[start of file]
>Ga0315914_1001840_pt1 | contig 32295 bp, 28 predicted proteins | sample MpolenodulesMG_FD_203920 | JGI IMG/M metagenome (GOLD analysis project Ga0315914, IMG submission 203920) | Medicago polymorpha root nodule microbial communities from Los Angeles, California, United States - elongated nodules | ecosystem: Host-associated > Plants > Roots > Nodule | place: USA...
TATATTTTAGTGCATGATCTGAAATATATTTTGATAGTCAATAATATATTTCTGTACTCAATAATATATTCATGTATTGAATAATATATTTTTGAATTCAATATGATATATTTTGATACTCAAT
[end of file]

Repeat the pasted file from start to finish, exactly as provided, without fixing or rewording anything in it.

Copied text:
>Ga0315914_1001840_pt1 | contig 32295 bp, 28 predicted proteins | sample MpolenodulesMG_FD_203920 | JGI IMG/M metagenome (GOLD analysis project Ga0315914, IMG submission 203920) | Medicago polymorpha root nodule microbial communities from Los Angeles, California, United States - elongated nodules | ecosystem: Host-associated > Plants > Roots > Nodule | place: USA...
TATATTTTAGTGCATGATCTGAAATATATTTTGATAGTCAATAATATATTTCTGTACTCAATAATATATTCATGTATTGAATAATATATTTTTGAATTCAATATGATATATTTTGATACTCAAT